As with any plan to upgrade or expand capital equipment, the initial and on-going costs will influence the breadth of investment, though regulatory and environmental considerations may also force a particular direction and it’s comforting to know there are viable options. Changes related to satisfying discharge permits can effectively demand that a site consider additions or alternatives in water treatment. Since zero can be a very challenging number to achieve, sometimes the benefit versus reward is easier to justify when a number close to zero will suffice. An industry alternative to zero is starting to take hold and Minimal Liquid Discharge (MLD) is becoming a popular new nomenclature. With MLD, consideration is given to proven technologies, the capital and operating costs of implementing higher recovery operations, and the available outlets for recovered reject streams. In some cases, the lessor investment in equipment, operations, and disposal related to MLD makes more financial sense then the total cost of achieving zero liquid discharge.
We’ve recently seen an industry shift related to waste waters, biosolid streams, and reject process streams, once considered waste steams to be discarded at a cost that are now being viewed as a nutrient source or a concentrated side stream that may actually generate revenue. Municipalities are finding innovative uses for the heat captured from waste water streams using heat exchangers. Recycled phosphorous and nitrogen from wastewaters can be applied as fertilizers and treated biosolids are being evaluated for use as landscape compost. The segregation of urine for nitrogen recovery is being investigated and there is a company actively assessing RO to recover salts from concentrate to produce a resale product. The City of El Paso recently signed a related contract, recovering salts using membrane technologies from concentrate that had been piped 26 miles from deep wells. These innovations transform a liability into an asset with real, redeemable value.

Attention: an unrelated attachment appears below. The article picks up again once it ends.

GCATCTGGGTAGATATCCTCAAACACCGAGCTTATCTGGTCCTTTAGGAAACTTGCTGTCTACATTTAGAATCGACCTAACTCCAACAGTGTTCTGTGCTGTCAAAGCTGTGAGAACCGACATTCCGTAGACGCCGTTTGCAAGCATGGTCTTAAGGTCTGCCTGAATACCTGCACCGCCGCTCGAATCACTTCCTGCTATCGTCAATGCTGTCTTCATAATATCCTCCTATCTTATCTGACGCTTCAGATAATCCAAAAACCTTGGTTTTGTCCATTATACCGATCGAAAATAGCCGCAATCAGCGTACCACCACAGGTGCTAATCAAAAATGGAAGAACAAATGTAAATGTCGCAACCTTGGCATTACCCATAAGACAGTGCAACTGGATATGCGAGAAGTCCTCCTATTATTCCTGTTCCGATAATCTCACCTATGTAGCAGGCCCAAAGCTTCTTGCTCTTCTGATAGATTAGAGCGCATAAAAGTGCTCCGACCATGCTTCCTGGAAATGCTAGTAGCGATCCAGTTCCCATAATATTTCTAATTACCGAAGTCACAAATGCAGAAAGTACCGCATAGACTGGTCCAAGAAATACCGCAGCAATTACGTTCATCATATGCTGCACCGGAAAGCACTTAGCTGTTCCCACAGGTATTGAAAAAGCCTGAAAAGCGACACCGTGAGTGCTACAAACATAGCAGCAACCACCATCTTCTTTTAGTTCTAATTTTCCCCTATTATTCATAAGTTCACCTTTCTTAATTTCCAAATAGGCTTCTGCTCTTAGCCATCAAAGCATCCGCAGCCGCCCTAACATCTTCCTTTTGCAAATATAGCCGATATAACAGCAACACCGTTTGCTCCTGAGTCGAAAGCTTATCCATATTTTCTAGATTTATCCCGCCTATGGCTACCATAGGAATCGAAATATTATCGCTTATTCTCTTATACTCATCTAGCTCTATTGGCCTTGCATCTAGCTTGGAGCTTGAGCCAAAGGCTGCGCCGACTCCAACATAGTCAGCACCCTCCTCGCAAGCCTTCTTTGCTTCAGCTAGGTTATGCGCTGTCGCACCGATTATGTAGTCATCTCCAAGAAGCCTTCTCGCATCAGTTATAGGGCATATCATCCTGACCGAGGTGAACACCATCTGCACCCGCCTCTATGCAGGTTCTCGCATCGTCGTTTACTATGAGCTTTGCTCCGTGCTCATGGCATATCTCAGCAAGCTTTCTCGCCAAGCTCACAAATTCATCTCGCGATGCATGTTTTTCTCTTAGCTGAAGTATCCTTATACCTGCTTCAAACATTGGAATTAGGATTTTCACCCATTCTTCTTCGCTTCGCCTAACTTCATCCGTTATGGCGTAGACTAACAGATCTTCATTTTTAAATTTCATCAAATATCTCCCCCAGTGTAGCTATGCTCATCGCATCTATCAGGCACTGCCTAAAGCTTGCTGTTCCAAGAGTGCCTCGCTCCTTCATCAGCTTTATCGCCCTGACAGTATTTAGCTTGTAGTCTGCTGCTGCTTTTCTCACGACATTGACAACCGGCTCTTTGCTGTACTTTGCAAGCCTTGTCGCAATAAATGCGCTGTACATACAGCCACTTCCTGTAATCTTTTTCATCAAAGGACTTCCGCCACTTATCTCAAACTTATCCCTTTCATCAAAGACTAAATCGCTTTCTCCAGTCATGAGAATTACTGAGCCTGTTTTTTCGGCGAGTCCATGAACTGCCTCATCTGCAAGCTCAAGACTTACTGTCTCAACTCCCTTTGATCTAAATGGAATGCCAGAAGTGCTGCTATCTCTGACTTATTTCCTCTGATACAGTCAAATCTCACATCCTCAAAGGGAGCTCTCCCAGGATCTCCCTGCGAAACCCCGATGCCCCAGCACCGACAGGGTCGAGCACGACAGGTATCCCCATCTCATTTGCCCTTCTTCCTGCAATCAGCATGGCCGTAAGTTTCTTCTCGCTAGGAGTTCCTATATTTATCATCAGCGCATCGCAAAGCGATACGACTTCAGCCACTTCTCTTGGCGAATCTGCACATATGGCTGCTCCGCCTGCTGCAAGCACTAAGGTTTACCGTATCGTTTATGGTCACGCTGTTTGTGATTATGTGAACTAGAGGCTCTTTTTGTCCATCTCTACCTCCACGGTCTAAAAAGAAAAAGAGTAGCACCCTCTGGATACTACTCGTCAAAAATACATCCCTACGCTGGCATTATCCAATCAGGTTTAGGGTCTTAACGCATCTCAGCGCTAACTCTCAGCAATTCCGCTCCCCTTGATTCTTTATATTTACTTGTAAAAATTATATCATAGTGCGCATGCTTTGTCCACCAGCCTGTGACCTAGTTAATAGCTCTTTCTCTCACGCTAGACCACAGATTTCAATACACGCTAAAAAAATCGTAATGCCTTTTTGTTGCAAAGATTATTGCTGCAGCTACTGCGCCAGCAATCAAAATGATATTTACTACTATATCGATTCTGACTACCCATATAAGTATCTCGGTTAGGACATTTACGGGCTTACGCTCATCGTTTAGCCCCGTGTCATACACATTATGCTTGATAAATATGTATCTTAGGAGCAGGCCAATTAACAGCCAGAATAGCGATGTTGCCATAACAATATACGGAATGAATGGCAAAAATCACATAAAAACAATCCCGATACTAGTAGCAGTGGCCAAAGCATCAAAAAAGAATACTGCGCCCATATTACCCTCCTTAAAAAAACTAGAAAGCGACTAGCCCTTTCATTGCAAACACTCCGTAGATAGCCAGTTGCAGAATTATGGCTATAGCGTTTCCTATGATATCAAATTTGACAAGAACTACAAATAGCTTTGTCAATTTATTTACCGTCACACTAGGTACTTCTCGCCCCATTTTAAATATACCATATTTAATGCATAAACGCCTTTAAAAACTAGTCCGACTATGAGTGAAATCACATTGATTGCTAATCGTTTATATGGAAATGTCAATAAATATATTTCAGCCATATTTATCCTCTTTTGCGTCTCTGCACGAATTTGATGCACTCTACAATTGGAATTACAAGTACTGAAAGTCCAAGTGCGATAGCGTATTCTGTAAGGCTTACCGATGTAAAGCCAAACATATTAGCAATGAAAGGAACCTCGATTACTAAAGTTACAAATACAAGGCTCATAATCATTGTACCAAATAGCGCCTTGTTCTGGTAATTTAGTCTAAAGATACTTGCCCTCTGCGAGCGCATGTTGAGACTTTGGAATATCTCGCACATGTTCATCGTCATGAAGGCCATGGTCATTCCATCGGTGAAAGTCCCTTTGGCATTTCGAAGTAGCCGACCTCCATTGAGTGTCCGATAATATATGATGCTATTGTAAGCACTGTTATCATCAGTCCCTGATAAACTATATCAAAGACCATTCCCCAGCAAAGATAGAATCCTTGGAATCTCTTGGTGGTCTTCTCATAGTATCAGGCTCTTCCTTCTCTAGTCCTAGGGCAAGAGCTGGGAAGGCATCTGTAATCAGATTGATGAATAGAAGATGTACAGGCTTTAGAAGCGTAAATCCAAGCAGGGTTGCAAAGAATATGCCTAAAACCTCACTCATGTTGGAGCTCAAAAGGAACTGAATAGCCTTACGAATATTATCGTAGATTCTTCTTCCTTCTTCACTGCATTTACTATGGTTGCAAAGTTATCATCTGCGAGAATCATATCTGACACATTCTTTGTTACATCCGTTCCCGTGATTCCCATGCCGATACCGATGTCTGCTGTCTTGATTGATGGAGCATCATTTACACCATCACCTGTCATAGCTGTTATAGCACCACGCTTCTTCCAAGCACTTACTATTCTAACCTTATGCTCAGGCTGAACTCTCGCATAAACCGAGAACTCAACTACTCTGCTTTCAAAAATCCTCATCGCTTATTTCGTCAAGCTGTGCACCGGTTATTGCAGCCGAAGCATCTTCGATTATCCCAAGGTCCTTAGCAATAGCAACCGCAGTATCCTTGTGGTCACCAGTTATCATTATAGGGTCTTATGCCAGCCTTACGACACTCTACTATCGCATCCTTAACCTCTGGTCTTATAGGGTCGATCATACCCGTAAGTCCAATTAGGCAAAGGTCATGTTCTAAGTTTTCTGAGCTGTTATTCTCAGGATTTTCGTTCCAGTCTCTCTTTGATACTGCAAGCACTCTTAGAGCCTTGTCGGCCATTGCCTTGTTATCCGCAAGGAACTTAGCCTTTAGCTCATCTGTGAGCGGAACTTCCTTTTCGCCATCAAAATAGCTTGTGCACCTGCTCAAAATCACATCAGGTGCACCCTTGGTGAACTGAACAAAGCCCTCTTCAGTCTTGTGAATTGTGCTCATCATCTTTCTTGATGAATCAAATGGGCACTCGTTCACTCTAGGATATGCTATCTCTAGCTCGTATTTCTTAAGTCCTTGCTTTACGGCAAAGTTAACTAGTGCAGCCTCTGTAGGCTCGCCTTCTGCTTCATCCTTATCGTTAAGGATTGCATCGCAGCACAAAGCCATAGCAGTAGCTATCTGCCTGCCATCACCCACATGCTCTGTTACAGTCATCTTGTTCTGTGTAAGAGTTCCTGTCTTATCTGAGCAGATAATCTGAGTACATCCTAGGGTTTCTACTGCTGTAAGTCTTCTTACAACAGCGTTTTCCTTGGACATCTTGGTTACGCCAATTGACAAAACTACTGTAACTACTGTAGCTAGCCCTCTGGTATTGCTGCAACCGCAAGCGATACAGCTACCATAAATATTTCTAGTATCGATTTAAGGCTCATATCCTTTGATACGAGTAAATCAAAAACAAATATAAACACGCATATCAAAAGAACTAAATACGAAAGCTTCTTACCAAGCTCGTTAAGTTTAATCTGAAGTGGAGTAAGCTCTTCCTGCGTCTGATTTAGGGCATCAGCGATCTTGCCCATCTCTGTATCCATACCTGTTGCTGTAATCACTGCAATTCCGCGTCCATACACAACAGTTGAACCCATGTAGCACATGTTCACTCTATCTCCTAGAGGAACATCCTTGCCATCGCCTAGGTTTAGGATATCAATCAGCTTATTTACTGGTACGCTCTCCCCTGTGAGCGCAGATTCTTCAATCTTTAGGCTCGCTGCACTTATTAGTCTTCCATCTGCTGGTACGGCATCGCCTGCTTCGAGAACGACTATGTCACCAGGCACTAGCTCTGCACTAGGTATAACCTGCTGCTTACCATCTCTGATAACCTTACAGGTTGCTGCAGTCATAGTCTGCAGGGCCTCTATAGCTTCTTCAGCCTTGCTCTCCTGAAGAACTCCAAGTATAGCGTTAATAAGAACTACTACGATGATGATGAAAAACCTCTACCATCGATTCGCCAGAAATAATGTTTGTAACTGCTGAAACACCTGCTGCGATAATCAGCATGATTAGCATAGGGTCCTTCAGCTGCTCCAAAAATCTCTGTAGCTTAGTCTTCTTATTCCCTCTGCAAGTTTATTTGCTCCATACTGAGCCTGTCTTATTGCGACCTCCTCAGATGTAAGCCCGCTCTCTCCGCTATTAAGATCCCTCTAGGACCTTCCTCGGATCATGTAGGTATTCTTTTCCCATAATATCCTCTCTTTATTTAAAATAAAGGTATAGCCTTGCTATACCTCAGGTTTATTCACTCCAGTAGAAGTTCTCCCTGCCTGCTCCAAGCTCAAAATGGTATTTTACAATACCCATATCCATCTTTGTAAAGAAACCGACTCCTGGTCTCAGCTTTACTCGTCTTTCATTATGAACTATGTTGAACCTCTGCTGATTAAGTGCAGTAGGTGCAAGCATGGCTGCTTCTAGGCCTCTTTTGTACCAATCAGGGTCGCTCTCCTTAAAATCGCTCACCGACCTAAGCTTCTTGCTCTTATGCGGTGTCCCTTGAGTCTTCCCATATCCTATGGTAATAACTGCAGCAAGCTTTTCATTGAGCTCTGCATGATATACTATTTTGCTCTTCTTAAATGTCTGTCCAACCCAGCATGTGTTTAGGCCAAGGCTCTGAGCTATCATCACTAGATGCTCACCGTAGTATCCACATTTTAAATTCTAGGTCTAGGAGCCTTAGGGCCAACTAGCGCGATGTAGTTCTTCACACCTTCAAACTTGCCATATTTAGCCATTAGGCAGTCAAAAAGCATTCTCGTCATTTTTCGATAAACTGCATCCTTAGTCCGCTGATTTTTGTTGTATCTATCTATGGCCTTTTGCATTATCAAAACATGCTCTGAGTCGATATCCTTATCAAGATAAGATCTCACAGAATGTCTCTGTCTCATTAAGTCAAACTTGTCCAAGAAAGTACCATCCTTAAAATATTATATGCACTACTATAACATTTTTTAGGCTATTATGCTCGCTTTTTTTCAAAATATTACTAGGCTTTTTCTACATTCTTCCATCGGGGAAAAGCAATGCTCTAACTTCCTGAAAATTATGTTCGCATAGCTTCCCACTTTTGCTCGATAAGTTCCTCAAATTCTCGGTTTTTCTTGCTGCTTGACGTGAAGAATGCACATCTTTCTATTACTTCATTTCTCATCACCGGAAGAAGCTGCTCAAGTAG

While there is already a wide array of innovative reuse and disposal options for RO and NF concentrate waters, industry competition and regulatory constraints will continue to inspire visionary solutions that ultimately benefit of us all.
|Harold Fravel accepted the position of Executive Director for the American Membrane Technology Association (AMTA) after working for Dow Chemical /FilmTec Corporation for 36 years. He has a PhD in Organic Chemistry from the University of North Carolina and a BS in Chemistry from Florida State University. He resides in Jupiter, FL.|
|Karen Lindsey is an Executive Member of the American Membrane Technology Association (AMTA) Board of Directors. She is the V.P. and co-founder of Avista Technologies and has 30 years’ experience in the water treatment industry, working with companies that cast cellulose acetate membrane, produced polyamide elements and formulated specialty chemicals.|